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JACKSON, Mississippi (Reuters) - A man facing execution Tuesday night for the 1992 murder of two college students won a last-minute reprieve from the Mississippi Supreme Court after federal authorities said they overstated the strength of hair and gun evidence during trial.
Willie Jerome Manning, 44, was scheduled to be put to death by lethal injection. His lawyers asked for a delay after the trial evidence revelation.
The court's order calling for the stay of execution did not give a reason for its 8-1 decision.
"I am very happy and very relieved (about) the stay," said Manning's attorney, David Voisin. "The order demonstrates that the court is taking our pleading seriously."
The Tuesday night execution in Texas of inmate Carroll Parr, who was convicted of killing a man during a 2003 robbery, was still scheduled to proceed. It would be the 11th execution in the United States this year and the fifth in Texas, according to the Death Penalty Information Center.
In the Mississippi case, the Federal Bureau of Investigation and U.S. Department of Justice said in three letters this month to state officials that FBI examiners erred in their testimony about hair and ballistics evidence.
One expert overstated conclusions about a hair found in Miller's car by suggesting that it came from an African American, federal authorities said last week.
Manning is black and the two victims, Mississippi State University students Tiffany Miller, 22, and Jon Steckler, 19, were white. The hair sample was the only physical evidence linking Manning to the crime scene.
"We have determined that the microscopic hair comparison analysis testimony or laboratory report presented in this case included statements that exceeded the limits of science and was, therefore, invalid," federal authorities said.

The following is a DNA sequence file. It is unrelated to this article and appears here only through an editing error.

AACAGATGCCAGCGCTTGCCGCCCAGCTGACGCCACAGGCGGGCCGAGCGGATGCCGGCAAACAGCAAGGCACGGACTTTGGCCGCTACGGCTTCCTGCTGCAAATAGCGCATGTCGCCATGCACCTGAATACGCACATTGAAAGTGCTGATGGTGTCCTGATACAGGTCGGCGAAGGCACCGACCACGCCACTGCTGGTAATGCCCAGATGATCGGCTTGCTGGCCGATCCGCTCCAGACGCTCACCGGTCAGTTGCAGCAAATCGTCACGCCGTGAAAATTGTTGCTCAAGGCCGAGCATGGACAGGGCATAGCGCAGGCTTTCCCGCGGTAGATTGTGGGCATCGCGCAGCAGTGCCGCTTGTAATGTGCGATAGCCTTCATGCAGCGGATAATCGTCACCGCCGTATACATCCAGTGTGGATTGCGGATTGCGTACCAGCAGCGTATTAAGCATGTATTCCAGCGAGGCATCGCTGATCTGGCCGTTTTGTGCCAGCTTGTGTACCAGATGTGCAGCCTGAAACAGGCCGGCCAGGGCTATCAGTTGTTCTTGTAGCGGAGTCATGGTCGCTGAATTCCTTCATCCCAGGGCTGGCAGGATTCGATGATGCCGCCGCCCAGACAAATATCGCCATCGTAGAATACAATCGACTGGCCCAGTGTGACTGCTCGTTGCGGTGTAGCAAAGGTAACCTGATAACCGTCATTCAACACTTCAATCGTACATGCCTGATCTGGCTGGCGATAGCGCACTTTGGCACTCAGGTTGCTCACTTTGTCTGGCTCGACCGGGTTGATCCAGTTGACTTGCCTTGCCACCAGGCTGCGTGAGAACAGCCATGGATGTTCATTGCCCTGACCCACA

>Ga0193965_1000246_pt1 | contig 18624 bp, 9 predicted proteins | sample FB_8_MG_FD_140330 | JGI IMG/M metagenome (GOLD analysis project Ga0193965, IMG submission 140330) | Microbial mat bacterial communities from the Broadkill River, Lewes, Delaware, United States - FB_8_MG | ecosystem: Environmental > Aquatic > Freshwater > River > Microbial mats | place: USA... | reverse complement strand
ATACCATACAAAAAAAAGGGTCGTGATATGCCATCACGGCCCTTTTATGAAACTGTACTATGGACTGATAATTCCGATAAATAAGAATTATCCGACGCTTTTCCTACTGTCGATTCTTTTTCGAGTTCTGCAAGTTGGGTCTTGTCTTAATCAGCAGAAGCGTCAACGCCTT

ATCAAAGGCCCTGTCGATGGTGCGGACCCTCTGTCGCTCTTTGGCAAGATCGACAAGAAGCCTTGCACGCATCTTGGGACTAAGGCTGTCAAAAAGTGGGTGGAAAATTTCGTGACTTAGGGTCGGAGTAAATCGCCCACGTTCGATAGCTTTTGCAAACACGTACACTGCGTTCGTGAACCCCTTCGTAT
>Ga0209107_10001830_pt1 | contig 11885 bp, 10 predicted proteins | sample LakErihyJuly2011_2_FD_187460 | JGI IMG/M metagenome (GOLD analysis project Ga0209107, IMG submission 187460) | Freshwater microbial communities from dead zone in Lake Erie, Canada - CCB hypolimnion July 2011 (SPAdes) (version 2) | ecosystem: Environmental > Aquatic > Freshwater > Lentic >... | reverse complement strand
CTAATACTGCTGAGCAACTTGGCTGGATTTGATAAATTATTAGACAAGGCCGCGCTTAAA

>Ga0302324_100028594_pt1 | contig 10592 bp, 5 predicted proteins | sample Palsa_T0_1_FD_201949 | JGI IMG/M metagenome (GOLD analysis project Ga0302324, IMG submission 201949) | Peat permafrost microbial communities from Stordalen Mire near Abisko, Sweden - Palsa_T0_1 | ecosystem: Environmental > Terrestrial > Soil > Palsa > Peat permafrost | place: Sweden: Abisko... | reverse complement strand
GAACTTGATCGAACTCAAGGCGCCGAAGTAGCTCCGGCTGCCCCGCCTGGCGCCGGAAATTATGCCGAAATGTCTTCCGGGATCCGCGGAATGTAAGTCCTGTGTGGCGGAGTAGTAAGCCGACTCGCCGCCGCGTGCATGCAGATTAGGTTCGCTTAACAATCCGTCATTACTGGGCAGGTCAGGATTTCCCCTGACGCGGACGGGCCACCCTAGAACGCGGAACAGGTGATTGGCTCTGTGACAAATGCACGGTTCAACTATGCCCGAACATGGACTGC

In an additional letter this week, they said a firearms examiner testified that bullets retrieved from the victims' bodies and a tree outside Manning's house came from the same gun, when in fact such a conclusion could not be made with absolute certainty.
Manning's lawyers had asked the state Supreme Court to halt his lethal injection in light of the initial revelations.
Mississippi Attorney General Jim Hood accused Manning of waiting until the last minute to raise "this frivolous issue."
According to prosecutors, Manning crossed paths with Miller and Steckler when the couple unwittingly interrupted him burglarizing a car outside a fraternity house they were leaving in December 1992. Manning had a history of theft and other charges and had recently been paroled, prosecutors said.
Manning forced the couple into Miller's car, robbed them and shot them, prosecutors said. Their bodies were discovered on a rural road near the university campus in Starkville.
Manning was arrested after he tried to sell some items belonging to the victims.
In the Texas case, Parr was convicted of the 2003 murder of Joel Dominguez in Waco.
Parr, now 35, bought marijuana from Dominguez at a convenience store and then returned to the store with a friend to get his money back, according to an account of the case from the Texas attorney general's office. Parr and his friend, who were armed, forced Dominguez and another man to a fenced area near the store.
Parr pistol-whipped Dominguez, got his money back from him, then told his friend to "smoke 'em," the account said. Parr fatally shot Dominguez in the head, and Parr's friend shot the other man in the hand.
Parr already had a criminal record that included convictions for delivery of cocaine and evading arrest, and prosecutors presented evidence that he was involved in another murder in 2001.
The U.S. Supreme Court in January denied a request for Parr's case to be reviewed.
Additional reporting by Corrie MacLaggan in Austin, Texas; Editing by Scott Malone, Richard Chang, Colleen Jenkins, Jim Marshall and Andrew Hay